Gianaris said while he respects the commissioners "who tried to make it work," he called it a "flawed process born out of a political deal with the Republicans and former Governor Cuomo." During his first term in 2012, former Governor Andrew Cuomo compromised on redistricting lines that benefitted both Republicans and Democrats, as well as establishing a panel to push for redistricting reforms.
New York is a heavily Democratic state. President Biden won the state with 61% of the vote in 2020 and the state has voted for Democratic presidential candidates consistently since 1988.
"Everybody knows that New York is a deep blue state, and it shouldn't be a surprise to anyone that the results of our redistricting may reflect that reality," Gianaris said.
New York Republican party Chair Nick Langworthy told CBS New York the map "is the most brazen and outrageous attempt at rigging" an election, and threatened a lawsuit. Malliotakis said Thursday she also expects litigation over the maps.
But Jeff Wice, senior fellow for New York Law School's Census and Redistricting Institute, said there's not a strong case for litigation or an attempt to deem the map as invalid for the upcoming 2022 elections.
"The plan follows the state and federal requirements – this map has exact population deviation and respects minority voting rights. No New York State Court has rejected a state legislatively enacted redistricting plan in over 50 years, and the state courts in particular have deferred to judgments made by the Legislature," said Wice.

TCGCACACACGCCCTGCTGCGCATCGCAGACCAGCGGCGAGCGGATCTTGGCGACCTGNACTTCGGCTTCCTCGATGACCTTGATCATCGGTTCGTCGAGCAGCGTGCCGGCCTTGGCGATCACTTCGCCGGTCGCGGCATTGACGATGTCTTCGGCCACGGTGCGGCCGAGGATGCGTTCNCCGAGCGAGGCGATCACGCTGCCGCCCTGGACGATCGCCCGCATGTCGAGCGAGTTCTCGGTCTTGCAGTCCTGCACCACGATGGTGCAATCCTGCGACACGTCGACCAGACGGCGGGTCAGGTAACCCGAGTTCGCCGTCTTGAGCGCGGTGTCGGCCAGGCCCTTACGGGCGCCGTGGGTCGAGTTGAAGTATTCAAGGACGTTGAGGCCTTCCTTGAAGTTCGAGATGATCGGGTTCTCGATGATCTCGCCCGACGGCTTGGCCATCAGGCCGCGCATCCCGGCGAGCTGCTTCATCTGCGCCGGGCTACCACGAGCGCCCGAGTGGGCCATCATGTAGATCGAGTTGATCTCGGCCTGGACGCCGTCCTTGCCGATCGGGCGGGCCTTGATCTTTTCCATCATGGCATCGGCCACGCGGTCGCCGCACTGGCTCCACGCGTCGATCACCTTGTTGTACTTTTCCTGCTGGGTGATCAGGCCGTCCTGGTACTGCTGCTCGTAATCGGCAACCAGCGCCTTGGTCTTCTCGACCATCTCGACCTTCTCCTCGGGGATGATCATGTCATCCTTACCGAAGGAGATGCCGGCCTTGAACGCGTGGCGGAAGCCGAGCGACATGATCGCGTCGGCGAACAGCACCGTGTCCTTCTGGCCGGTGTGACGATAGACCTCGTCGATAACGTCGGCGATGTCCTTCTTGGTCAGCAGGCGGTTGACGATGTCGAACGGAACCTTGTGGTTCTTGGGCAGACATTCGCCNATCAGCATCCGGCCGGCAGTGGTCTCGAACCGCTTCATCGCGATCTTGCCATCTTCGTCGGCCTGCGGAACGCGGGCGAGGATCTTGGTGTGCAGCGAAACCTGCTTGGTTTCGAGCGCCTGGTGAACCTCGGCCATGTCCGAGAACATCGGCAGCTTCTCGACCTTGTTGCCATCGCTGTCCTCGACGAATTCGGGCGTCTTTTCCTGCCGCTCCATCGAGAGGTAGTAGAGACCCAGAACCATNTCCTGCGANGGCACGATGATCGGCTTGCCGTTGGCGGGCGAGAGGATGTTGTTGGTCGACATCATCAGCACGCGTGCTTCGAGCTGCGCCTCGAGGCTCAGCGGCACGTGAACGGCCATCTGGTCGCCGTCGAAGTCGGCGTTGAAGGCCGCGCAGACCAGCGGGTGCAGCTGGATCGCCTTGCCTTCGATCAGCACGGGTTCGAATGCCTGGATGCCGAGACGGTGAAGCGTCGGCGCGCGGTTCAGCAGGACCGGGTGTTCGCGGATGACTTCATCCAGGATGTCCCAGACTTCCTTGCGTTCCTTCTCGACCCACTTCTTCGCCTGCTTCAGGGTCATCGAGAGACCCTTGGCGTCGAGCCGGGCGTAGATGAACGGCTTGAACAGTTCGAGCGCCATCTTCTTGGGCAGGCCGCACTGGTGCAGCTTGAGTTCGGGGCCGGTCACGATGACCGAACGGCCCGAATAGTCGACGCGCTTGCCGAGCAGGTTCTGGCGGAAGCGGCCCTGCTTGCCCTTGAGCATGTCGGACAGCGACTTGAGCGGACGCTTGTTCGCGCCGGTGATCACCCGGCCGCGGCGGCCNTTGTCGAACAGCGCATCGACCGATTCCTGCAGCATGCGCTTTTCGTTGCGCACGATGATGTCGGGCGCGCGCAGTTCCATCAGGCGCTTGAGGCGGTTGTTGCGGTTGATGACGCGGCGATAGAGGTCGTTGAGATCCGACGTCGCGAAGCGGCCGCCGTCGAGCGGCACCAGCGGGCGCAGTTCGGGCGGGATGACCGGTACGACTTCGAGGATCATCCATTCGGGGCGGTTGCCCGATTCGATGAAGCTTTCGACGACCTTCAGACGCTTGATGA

The move from Democratic lawmakers to skew the map in favor of their party comes at a point in the redistricting cycle where neither party has a strong, clear advantage. Republicans have been trying to shore up their incumbents in states like Texas, take a seat away from Democrats in states like Georgia or pursue more aggressive gerrymanders that risk a court-ordered redraw like in Ohio or North Carolina.
Democratic lawmakers have been more aggressive in states where they hold control over the redrawing process, such as Maryland, Oregon or Illinois.
In late January, Maloney sent a memo to the independent commission outlining a more aggressive gerrymander for Democrats, pointing to the loss of population in the more Republican portions of the state.
While his party has decried Republican gerrymandering as an assault on voting rights, in recent days Maloney has been vocal about the party pushing its advantage when it can, since Republicans are favored to gain control of the House this November.
"If you're asking us to unilaterally disarm — well I'm a guy that wants to bring a gun to a gun fight, you bet," Maloney said on MSNBC this week.
Gianaris said Democrats aren't "ignorant of what's happening around the country and the national implications of our work."
"But we have a long list of criteria that we are legally obligated to follow in New York. And so our priority was making sure we drew fair maps consistent with those standards," he added.
"This plan is nowhere near in comparison to the plans Republicans have been enacting in Texas, Georgia and North Carolina. It's a much more balanced plan," argued Wice. "But in a competitive year, there are never any assurances on which party or candidate will win."